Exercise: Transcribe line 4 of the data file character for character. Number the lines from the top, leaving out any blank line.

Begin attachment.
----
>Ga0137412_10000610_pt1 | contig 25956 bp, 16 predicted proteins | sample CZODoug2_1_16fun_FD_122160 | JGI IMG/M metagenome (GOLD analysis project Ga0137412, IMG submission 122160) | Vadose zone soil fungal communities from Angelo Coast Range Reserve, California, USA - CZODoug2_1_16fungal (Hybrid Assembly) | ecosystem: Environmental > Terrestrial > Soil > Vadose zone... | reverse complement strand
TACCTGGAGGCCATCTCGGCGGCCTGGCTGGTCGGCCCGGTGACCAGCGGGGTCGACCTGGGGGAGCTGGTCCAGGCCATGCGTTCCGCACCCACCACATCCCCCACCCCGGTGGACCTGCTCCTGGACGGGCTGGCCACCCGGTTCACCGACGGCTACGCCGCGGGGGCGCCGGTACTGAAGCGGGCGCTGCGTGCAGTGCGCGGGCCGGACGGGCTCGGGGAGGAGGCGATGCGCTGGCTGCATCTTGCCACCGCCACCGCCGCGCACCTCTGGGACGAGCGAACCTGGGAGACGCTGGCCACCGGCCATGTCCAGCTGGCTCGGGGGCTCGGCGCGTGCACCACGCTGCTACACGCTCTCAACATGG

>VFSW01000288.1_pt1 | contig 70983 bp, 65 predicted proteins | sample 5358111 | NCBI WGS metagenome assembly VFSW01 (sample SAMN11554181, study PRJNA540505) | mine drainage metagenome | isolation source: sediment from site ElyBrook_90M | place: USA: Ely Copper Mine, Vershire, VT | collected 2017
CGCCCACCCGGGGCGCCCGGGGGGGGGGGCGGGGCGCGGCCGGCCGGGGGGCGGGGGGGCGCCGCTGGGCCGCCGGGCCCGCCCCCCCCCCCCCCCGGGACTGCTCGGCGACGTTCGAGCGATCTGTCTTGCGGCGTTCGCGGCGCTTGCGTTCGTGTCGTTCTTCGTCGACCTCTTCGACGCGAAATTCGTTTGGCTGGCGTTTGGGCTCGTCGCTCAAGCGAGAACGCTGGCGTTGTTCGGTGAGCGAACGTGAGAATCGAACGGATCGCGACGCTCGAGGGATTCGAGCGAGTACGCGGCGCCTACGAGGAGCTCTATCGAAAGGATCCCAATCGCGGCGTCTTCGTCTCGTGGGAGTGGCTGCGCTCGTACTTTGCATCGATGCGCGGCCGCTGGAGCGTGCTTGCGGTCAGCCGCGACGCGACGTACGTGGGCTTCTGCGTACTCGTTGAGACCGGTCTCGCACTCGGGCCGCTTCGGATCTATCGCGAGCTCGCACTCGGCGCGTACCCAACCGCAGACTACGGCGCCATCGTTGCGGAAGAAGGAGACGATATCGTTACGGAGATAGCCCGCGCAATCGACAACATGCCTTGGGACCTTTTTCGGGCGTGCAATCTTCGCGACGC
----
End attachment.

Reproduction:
CGCCCACCCGGGGCGCCCGGGGGGGGGGGCGGGGCGCGGCCGGCCGGGGGGCGGGGGGGCGCCGCTGGGCCGCCGGGCCCGCCCCCCCCCCCCCCCGGGACTGCTCGGCGACGTTCGAGCGATCTGTCTTGCGGCGTTCGCGGCGCTTGCGTTCGTGTCGTTCTTCGTCGACCTCTTCGACGCGAAATTCGTTTGGCTGGCGTTTGGGCTCGTCGCTCAAGCGAGAACGCTGGCGTTGTTCGGTGAGCGAACGTGAGAATCGAACGGATCGCGACGCTCGAGGGATTCGAGCGAGTACGCGGCGCCTACGAGGAGCTCTATCGAAAGGATCCCAATCGCGGCGTCTTCGTCTCGTGGGAGTGGCTGCGCTCGTACTTTGCATCGATGCGCGGCCGCTGGAGCGTGCTTGCGGTCAGCCGCGACGCGACGTACGTGGGCTTCTGCGTACTCGTTGAGACCGGTCTCGCACTCGGGCCGCTTCGGATCTATCGCGAGCTCGCACTCGGCGCGTACCCAACCGCAGACTACGGCGCCATCGTTGCGGAAGAAGGAGACGATATCGTTACGGAGATAGCCCGCGCAATCGACAACATGCCTTGGGACCTTTTTCGGGCGTGCAATCTTCGCGACGC